Thousands line streets to honor fallen Yarmouth officer Sean Gannon

YARMOUTH, MA (WHDH) - Thousands of Cape Cod residents and police officers lined the streets of Yarmouth Tuesday to honor a fallen K-9 officer as his body was taken from Hyannis to a local church for his wake.

Police cruisers from across the Commonwealth took part in a procession for 32-year-old Sean Gannon, who was killed last Thursday while serving a warrant at a home in the Marstons Mills section of Barnstable.

The procession passed by Cape Cod Hospital, where doctors desperately worked to save Gannon’s life. Many of those doctors, nurses and hospital staffers were seen standing along the route saluting Gannon.

“Unbelievable. They let everyone out of the hospital to show support,” emergency room worker Elaine Kuzyk said.

A visitation for Gannon began Tuesday afternoon. A funeral Mass is scheduled for Wednesday morning. Both will take place at St. Pius X Roman Catholic church. The funeral Mass will be followed by a private burial.

More than 10,000 people, including 5,000 police officers from as far away as California and Florida, are expected to attend the wake and funeral.

The officers marched shoulder-to-shoulder from the town high school to the church for the wake. Two officers will spend the night alongside Gannon’s body.

The sound of bagpipes could be heard as officers filed in and out of the church with their heads held high. Officers from nearly every town and city in Massachusetts were in attendance.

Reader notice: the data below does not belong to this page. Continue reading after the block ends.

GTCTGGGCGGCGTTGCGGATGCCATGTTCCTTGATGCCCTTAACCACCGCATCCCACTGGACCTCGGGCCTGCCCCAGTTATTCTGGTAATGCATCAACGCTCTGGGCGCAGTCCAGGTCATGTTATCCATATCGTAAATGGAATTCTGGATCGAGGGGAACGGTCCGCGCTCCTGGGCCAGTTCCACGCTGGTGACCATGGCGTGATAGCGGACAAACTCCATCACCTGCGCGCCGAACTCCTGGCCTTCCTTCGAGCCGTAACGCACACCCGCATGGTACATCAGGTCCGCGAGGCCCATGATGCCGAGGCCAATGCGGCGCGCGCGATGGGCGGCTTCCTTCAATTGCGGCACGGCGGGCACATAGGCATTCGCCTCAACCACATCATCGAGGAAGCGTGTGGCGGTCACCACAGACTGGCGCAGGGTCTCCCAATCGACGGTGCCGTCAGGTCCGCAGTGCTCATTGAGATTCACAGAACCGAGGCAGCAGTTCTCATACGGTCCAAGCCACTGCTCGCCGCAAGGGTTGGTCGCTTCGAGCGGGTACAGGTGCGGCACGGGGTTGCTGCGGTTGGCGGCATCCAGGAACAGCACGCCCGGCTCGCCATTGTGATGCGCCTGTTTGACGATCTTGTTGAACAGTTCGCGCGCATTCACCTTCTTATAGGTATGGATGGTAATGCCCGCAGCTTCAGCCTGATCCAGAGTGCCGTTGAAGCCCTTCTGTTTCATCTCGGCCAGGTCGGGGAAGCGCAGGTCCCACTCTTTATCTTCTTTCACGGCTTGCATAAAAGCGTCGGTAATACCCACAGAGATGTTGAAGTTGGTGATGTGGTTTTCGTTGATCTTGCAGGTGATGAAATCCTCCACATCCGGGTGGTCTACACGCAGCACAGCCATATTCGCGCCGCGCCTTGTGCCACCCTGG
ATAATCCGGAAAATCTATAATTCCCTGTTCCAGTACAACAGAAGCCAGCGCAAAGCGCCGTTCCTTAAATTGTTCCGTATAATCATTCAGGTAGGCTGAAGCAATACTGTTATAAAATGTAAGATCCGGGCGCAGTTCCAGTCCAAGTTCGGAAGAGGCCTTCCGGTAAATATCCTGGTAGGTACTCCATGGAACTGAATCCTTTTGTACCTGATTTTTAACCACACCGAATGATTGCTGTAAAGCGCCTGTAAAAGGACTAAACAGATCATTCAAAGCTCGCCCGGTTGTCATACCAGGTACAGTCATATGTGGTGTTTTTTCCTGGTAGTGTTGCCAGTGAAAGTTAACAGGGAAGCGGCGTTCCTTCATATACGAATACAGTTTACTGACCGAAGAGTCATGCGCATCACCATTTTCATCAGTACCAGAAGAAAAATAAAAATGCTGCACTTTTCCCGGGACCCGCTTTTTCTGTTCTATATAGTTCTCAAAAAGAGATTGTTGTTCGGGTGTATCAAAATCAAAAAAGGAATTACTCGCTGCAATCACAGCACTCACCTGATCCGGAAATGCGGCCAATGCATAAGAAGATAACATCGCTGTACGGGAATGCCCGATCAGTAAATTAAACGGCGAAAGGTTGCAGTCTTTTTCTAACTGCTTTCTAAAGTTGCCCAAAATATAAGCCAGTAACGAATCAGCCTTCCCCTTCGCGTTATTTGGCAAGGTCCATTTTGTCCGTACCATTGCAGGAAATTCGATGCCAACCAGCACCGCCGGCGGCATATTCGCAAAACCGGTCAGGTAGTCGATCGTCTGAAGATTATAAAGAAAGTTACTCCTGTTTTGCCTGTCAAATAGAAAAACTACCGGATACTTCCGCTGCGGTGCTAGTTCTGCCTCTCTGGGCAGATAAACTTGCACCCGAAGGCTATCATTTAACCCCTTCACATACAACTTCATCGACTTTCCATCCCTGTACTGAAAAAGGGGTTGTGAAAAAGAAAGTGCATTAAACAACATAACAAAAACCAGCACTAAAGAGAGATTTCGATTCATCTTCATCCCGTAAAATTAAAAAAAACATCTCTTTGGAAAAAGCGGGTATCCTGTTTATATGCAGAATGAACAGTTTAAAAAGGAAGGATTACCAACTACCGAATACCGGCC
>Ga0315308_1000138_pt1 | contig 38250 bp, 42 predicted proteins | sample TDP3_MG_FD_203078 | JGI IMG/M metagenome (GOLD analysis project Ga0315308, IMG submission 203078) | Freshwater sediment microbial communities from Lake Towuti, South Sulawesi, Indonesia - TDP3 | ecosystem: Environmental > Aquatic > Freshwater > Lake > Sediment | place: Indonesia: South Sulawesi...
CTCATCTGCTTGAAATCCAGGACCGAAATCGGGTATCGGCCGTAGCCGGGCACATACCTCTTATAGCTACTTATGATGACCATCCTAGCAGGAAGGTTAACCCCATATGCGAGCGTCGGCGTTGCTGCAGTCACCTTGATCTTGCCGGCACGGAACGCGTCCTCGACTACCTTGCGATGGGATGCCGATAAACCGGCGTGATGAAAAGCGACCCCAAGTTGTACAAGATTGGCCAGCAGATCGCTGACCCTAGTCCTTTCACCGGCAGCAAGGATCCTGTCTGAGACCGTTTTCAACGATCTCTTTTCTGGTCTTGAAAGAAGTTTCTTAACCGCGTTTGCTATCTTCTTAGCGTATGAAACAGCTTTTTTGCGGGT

The Massachusetts State Police assumed the day-to-day duties in Yarmouth to allow the department an opportunity to pay their respects.

The wives of local police officers spent time wrapping blue ribbons around the church where Gannon will be memorialized. C.J. Brown, the wife of a Barnstable police officer, was among those who helped out.

“I feel like this has affected the entire community,” she said, “and everyone is looking for something that they can do.”

The community showed its support for Gannon’s family and his police department before the procession, tying blue ribbons around trees and poles along the route. Houses had blue light bulbs lit up outside and “thin blue line” American flags hanging up.

The family of fallen Auburn Police Officer Ronald Tarentino Jr. traveled more than an hour to pay their respects.

Sharon Tarentino, Ronald’s mother, understands all too well what the Gannon family is going through.

“It never should have happened. We feel for them very deeply,” Sharon said. “This is what gets us through. Everyone just being together.

Tarentino was killed in May 2016 by a man with a long criminal record. Sharon is hoping for change that will get such offenders off the streets.

“It’s just wrong. Somebody should be held accountable,” Sharon said. “I said it after Ronny and I’ll say it here. I hope something good comes of it.”

Gannon was an 8-year veteran of the department. He was remembered in his obituary for his “high moral integrity, infectious humor, and collaborative work with colleagues.” He leaves behind a wife.

More than a dozen restaurants will also be donating food after the funeral. Ted Zambelis, of the Yarmouth House Restaurant, said Gannon and his wife would always come in and he called it an “honor” to feed his department and family.

Gannon’s cruiser, parked outside the Yarmouth Police Station, has been covered in a blanket of flowers. His dog, Nero, also was shot but underwent surgery and is recovering.

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